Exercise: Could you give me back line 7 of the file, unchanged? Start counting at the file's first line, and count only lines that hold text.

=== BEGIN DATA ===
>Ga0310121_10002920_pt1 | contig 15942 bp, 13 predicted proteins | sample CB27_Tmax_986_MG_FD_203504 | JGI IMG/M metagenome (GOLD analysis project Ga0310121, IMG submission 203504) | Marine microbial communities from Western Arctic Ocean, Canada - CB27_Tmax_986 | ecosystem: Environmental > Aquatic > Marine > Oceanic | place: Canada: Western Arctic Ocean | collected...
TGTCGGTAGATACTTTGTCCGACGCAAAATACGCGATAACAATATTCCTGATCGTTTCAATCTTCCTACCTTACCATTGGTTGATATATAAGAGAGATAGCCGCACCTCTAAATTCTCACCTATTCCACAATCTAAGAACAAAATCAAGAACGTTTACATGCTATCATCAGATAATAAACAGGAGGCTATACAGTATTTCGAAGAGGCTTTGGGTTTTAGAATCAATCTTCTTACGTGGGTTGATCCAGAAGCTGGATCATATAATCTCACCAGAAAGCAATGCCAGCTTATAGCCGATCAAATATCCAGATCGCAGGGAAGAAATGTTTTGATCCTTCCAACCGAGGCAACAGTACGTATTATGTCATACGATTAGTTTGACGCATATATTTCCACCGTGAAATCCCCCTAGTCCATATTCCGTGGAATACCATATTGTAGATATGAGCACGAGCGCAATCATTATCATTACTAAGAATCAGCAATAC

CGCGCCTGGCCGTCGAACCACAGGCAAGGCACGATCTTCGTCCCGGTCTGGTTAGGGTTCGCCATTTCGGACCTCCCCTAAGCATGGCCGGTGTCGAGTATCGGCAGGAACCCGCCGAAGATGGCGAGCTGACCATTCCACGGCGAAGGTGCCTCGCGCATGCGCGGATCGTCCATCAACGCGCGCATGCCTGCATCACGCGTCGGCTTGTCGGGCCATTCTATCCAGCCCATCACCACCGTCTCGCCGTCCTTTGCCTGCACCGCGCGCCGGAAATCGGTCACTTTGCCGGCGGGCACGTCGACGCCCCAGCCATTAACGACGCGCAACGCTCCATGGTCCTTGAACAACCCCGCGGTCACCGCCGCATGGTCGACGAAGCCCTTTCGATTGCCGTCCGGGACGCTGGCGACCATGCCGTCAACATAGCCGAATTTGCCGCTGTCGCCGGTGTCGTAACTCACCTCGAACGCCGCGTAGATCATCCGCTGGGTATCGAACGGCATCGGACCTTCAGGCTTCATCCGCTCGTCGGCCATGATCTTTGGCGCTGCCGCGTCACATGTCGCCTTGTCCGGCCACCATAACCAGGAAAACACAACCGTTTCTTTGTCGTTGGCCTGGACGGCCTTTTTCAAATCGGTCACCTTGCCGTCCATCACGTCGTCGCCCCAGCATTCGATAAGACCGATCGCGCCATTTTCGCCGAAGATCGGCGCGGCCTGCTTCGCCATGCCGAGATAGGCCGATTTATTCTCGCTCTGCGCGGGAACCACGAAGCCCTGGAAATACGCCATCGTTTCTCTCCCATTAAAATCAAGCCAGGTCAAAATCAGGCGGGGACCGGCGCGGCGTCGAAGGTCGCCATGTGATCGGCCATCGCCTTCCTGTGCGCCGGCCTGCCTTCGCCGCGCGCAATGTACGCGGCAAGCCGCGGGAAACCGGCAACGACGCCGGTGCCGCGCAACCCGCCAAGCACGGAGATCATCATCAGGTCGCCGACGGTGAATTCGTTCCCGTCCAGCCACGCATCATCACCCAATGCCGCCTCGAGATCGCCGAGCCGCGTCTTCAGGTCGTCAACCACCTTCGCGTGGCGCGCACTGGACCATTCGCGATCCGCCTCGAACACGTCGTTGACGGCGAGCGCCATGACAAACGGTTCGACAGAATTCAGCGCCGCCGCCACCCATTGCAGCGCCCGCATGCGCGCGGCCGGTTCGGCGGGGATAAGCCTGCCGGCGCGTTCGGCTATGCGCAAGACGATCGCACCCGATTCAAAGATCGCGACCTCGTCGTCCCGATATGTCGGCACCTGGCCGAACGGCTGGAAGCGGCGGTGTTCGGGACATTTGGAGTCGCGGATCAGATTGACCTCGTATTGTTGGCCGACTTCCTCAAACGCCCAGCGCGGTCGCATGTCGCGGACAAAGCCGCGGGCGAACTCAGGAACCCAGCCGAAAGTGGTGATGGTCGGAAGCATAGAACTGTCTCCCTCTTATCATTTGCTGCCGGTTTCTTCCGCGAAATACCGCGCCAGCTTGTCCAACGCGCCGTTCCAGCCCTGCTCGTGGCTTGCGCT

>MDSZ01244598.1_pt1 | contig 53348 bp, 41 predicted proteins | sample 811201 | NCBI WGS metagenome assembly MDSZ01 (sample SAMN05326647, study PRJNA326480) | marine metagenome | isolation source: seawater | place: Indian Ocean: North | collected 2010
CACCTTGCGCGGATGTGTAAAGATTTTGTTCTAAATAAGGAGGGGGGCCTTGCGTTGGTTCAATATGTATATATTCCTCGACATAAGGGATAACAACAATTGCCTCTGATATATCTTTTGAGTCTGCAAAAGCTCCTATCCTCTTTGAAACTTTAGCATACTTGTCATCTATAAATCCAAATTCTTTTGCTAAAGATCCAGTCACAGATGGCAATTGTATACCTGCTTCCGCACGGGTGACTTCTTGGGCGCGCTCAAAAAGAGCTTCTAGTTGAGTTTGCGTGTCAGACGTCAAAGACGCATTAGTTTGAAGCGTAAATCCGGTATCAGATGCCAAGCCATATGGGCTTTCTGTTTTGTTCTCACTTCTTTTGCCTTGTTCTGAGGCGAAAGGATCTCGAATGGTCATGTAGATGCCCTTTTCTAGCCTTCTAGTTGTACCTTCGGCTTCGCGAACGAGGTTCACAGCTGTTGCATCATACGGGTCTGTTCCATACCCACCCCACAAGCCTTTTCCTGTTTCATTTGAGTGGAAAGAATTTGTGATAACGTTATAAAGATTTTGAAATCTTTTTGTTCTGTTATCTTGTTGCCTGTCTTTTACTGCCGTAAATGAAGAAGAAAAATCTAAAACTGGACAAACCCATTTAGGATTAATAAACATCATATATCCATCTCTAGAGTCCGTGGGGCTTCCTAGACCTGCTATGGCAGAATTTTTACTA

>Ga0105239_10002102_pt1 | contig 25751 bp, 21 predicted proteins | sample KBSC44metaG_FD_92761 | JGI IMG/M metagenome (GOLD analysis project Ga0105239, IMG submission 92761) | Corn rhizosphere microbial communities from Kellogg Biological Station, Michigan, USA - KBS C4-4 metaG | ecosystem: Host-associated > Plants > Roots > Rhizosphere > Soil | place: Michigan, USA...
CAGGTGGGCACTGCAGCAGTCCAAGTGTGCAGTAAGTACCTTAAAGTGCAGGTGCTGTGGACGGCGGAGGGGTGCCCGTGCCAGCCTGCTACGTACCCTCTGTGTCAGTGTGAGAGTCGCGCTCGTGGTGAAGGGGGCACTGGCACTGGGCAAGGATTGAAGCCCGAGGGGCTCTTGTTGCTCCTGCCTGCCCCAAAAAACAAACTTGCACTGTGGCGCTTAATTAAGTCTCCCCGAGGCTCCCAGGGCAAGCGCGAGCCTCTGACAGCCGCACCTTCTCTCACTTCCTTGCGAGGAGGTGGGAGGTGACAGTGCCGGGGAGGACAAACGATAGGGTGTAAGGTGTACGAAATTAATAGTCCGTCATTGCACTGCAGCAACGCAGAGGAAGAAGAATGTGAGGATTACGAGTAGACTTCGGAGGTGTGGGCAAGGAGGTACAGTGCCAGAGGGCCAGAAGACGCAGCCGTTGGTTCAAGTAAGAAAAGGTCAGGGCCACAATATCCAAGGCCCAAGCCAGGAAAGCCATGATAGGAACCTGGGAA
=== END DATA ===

CAGGTGGGCACTGCAGCAGTCCAAGTGTGCAGTAAGTACCTTAAAGTGCAGGTGCTGTGGACGGCGGAGGGGTGCCCGTGCCAGCCTGCTACGTACCCTCTGTGTCAGTGTGAGAGTCGCGCTCGTGGTGAAGGGGGCACTGGCACTGGGCAAGGATTGAAGCCCGAGGGGCTCTTGTTGCTCCTGCCTGCCCCAAAAAACAAACTTGCACTGTGGCGCTTAATTAAGTCTCCCCGAGGCTCCCAGGGCAAGCGCGAGCCTCTGACAGCCGCACCTTCTCTCACTTCCTTGCGAGGAGGTGGGAGGTGACAGTGCCGGGGAGGACAAACGATAGGGTGTAAGGTGTACGAAATTAATAGTCCGTCATTGCACTGCAGCAACGCAGAGGAAGAAGAATGTGAGGATTACGAGTAGACTTCGGAGGTGTGGGCAAGGAGGTACAGTGCCAGAGGGCCAGAAGACGCAGCCGTTGGTTCAAGTAAGAAAAGGTCAGGGCCACAATATCCAAGGCCCAAGCCAGGAAAGCCATGATAGGAACCTGGGAA